‘We will consult with Tuvya the Translator-Scribe, and he will make it all Correct and Proper. We will bring it back to you, Mr. Manny, tomorrow.’

            “So they can’t fill out the form, but I do get their names: Tall Guy is Bezalel ben Uri, and Short Fellow is Oholiav ben Achisa—sa—something—a little more complicated than Mutt and Jeff, but what can you do? These are hard enough for me to remember and pronounce, but they appreciate my making the effort—plus, I meet so many different sorts of people, here in South Florida, that another foreign-sounding name is all in a day’s work for me.
           
“And so, we go on. I pull out another standard form, ‘List of Necessary Building Materials.’

“‘What goods will you Gentlemen require?’ I ask.
           
“They brighten up—at last, this seems to be something they can comprehend.
           
“’We will need the following,’ says Oholiav, and, with much ceremony, he unrolls a large scroll—did I smell papyrus? It had a sort of plantlike smell, like those bamboo shoots in the Chow Mein when Stella brings home take-out Chinese Food—
            “’Acacia wood—we don’t suppose you carry that?’ asks Bezalel.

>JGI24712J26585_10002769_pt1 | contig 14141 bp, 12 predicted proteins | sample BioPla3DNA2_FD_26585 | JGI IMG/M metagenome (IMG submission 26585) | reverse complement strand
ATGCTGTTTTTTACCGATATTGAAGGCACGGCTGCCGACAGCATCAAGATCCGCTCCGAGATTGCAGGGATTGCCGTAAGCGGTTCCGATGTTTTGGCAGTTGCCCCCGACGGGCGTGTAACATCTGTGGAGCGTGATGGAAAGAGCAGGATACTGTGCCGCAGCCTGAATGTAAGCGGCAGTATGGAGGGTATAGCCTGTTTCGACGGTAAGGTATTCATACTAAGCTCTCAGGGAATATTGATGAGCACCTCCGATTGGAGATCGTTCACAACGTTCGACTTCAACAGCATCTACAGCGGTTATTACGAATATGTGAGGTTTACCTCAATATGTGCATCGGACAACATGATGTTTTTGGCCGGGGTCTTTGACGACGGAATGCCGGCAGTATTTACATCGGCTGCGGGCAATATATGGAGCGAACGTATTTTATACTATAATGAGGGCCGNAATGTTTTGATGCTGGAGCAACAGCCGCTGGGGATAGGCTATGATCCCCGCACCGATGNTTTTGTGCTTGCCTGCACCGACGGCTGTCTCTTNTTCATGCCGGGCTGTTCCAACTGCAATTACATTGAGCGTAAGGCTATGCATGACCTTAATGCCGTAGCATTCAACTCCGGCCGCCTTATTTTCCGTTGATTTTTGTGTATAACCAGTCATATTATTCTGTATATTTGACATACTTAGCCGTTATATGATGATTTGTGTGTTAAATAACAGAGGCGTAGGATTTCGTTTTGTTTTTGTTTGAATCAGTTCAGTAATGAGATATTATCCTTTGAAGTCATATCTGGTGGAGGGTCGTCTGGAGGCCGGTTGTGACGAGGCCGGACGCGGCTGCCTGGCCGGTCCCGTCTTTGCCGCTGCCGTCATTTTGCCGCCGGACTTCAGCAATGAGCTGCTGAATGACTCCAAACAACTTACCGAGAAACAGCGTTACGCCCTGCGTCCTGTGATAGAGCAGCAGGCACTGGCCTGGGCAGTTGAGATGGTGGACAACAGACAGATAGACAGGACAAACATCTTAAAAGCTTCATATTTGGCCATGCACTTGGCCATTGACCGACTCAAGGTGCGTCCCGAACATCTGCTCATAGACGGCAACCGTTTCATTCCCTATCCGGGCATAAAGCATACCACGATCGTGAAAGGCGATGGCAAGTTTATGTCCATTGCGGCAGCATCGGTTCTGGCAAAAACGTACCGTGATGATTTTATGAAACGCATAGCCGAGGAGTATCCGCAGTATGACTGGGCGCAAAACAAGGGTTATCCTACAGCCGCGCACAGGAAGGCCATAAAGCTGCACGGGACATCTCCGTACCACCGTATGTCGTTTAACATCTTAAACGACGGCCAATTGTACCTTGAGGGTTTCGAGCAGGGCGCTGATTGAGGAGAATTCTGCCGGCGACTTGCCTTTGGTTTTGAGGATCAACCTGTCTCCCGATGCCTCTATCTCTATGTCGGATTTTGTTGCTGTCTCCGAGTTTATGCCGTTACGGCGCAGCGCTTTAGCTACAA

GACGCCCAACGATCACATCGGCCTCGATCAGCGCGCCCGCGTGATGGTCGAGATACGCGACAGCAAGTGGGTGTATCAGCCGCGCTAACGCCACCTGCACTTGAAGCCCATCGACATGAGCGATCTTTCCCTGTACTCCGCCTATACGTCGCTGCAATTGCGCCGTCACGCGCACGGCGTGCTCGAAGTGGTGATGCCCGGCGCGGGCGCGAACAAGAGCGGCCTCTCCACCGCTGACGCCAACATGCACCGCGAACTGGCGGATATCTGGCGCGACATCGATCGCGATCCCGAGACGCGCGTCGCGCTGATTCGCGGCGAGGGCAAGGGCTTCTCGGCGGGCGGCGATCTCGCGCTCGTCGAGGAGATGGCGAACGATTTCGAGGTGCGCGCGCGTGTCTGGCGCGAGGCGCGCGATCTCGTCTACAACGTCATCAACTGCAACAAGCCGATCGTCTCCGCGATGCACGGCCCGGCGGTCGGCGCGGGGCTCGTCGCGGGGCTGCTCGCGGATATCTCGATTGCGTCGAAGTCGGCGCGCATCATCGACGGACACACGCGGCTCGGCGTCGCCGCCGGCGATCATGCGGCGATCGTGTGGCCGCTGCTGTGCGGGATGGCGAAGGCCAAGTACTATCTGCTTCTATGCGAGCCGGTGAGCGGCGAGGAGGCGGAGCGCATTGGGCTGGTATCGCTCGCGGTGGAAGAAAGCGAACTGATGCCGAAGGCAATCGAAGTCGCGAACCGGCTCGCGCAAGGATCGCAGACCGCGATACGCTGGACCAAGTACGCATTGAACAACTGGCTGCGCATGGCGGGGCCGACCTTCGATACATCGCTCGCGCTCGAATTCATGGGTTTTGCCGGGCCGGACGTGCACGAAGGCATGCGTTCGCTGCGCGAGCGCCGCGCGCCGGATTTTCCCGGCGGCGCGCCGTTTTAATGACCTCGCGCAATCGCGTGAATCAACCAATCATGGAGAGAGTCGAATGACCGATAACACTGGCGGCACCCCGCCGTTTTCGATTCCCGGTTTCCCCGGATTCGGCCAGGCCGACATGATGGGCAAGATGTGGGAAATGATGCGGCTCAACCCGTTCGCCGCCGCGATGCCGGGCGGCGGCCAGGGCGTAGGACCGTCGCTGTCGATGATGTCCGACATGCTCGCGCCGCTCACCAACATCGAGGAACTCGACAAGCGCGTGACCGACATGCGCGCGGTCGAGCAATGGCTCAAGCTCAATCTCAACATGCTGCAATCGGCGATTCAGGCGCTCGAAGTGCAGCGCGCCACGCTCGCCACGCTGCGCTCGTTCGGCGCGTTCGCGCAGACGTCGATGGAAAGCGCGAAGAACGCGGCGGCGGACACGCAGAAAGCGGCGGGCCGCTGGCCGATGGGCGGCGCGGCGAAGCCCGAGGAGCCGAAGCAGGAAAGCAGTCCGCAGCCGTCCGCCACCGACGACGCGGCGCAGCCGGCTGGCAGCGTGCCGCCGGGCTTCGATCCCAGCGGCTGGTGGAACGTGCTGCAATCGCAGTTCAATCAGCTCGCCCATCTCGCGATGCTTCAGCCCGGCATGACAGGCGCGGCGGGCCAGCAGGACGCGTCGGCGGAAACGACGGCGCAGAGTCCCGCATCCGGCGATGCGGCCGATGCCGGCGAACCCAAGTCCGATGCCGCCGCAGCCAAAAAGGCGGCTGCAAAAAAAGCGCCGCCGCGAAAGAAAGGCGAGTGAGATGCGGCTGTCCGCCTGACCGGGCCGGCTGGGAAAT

“’Actually, we do—it’s become very popular for flooring,’ I tell them, ‘We get it from Australia, of all places.’
           
“‘Is that near Moab?’ asks Oholiav, ‘Rabbi Moshe says we may get there by next month—perhaps we should wait, and cut it down ourselves.’
           
“‘I don’t think so,’ answers Bezalel, ‘Moshe told me that the Sanctuary was a rush job, and asks me specifically, “How long will this take?”

“Two weeks,” I tell him.’

“They both nod. Contractors. We understand each other.

“‘What else are we talking about, Gentlemen?’” I ask. They consult their parchments, and read from them alternatively.

“’Gold, silver, and copper—‘ says Bezalel.

“’Special order,’ I say, writing it down. (My close personal associate Vito is in the wholesale precious metals business. No prob.)

“’Flax, dugong and ram skins, purple- and red-dyed wool—‘ says Oholiav.

“’Probably three weeks—and I’ll pull out the special forms you’ll need to get approval from the People for Ethical Treatment of Animals (PETA) folks,’ I say, ‘How would your Rabbi Moses Boss-man feel about Synthetic Alternatives? We can probably find you some made from a petroleum derivative. That way, you’re only harming the Environment, not a species.’

“’And these Cherubim for the Mercy Seat—‘ says Bezalel.

“’What are those?’ I ask.

“So he tells me.


“Like I said, you meet all kinds of people in this business….”